by George Monbiot
September 8, 2010
AlterNet

I used to think being a vegan was the only ethical way to eat. But an important new book suggests we can change our food system to allow for healthy meat consumption.

Carracci - The Butchers Shop - 1583


This will not be an easy column to write. I am about to put down 1,200 words in support of a book that starts by attacking me and often returns to this sport. But it has persuaded me that I was wrong. More to the point, it has opened my eyes to some fascinating complexities in what seemed to be a black and white case.

In the Guardian in 2002 I discussed the sharp rise in the number of the world's livestock, and the connection between their consumption of grain and human malnutrition. After reviewing the figures, I concluded that veganism "is the only ethical response to what is arguably the world's most urgent social justice issue". I still believe that the diversion of ever wider tracts of arable land from feeding people to feeding livestock is iniquitous and grotesque. So does the book I'm about to discuss. I no longer believe that the only ethical response is to stop eating meat.

In Meat: A Benign Extravagance, Simon Fairlie pays handsome tribute to vegans for opening up the debate. He then subjects their case to the first treatment I've read that is both objective and forensic. His book is an abattoir for misleading claims and dodgy figures, on both sides of the argument.

There's no doubt that the livestock system has gone horribly wrong. Fairlie describes the feedlot beef industry (in which animals are kept in pens) in the US as "one of the biggest ecological cock-ups in modern history". It pumps grain and forage from irrigated pastures into the farm animal species least able to process them efficiently, to produce beef fatty enough for hamburger production. Cattle are excellent converters of grass but terrible converters of concentrated feed. The feed would have been much better used to make pork.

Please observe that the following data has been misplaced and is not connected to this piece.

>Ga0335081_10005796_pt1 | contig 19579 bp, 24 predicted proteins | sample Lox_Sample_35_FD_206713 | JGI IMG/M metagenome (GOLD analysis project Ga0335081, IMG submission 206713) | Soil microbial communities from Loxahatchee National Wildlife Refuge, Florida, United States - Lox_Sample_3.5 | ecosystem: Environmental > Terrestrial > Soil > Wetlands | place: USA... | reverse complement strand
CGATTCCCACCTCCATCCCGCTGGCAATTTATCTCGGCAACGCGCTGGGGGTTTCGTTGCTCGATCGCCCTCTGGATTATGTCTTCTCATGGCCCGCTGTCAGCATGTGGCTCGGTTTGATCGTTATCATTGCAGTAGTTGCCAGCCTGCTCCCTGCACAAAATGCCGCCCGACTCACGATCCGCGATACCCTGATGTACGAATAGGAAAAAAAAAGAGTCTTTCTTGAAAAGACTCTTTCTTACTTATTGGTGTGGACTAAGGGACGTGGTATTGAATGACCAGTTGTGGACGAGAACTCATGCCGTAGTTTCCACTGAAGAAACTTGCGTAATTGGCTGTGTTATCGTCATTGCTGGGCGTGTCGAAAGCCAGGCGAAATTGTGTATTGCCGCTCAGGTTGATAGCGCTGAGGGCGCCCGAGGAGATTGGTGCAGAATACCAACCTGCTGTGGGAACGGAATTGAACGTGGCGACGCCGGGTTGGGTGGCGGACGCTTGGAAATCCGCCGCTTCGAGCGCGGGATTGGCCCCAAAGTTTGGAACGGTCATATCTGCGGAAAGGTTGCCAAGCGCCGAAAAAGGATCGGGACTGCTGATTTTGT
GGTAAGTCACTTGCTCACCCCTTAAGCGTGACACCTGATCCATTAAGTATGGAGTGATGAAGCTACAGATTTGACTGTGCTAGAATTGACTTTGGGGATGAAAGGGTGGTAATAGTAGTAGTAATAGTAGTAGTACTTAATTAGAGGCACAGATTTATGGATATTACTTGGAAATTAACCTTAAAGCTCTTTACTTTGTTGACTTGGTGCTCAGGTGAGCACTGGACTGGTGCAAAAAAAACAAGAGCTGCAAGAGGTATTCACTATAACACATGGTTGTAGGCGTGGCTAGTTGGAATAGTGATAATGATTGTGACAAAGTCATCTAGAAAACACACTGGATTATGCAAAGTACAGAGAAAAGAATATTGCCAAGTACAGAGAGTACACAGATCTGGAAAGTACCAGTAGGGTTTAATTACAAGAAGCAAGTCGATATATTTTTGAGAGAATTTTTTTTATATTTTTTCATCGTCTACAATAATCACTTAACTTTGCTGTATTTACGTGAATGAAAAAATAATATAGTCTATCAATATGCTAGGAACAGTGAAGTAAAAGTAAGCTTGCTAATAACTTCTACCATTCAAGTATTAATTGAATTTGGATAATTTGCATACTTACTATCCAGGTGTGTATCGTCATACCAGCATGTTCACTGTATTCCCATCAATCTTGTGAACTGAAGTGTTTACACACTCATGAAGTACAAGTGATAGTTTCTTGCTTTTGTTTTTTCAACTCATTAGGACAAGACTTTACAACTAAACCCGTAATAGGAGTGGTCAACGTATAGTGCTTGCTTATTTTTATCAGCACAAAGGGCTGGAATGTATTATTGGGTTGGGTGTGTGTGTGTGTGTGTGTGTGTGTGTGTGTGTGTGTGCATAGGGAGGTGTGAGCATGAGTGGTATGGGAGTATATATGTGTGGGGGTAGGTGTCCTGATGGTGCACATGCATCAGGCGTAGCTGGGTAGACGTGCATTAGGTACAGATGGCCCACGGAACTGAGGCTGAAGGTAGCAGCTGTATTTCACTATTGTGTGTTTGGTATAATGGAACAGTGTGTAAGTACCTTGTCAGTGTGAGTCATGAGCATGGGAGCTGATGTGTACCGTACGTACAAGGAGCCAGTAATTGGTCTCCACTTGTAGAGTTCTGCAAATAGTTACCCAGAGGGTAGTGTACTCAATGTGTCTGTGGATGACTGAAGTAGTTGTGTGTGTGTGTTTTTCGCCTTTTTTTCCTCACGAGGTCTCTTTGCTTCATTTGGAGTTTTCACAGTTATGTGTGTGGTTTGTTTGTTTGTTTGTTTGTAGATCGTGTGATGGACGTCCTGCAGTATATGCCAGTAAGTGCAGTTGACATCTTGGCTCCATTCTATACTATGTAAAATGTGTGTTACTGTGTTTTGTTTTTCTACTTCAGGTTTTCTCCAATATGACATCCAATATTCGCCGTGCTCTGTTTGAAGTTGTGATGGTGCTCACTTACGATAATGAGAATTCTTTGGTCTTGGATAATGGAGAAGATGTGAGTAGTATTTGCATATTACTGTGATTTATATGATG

Pigs, in the meantime, have been forbidden in many parts of the rich world from doing what they do best: converting waste into meat. Until the early 1990s, only 33% of compound pig feed in the UK consisted of grains fit for human consumption: the rest was made up of crop residues and food waste. Since then the proportion of sound grain in pig feed has doubled. There are several reasons: the rules set by supermarkets; the domination of the feed industry by large corporations, which can't handle waste from many different sources; but most important the panicked over-reaction to the BSE and foot-and-mouth crises.

Feeding meat and bone meal to cows was insane. Feeding it to pigs, whose natural diet incorporates a fair bit of meat, makes sense, as long as it is rendered properly. The same goes for swill. Giving sterilized scraps to pigs solves two problems at once: waste disposal and the diversion of grain. Instead we now dump or incinerate millions of tons of possible pig food and replace it with soya whose production trashes the Amazon. Waste food in the UK, Fairlie calculates, could make 800,000 tonnes of pork, or one sixth of our total meat consumption.

But these idiocies, Fairlie shows, are not arguments against all meat eating, but arguments against the current farming model. He demonstrates that we've been using the wrong comparison to judge the efficiency of meat production. Instead of citing a simple conversion rate of feed into meat, we should be comparing the amount of land required to grow meat with the land needed to grow plant products of the same nutritional value to humans. The results are radically different.

Continue Reading Page 2 HERE:


Check Out This Book Review:

The Vegetarian Myth: Food, Justice, and Sustainability, by Lierre Keith
* Posted by Dallas Gaytheist on September 8, 2010 in the Read Atheist group.



http://www.alternet.org/story/148098/ok%2C_i_take_it_back_--_we_don...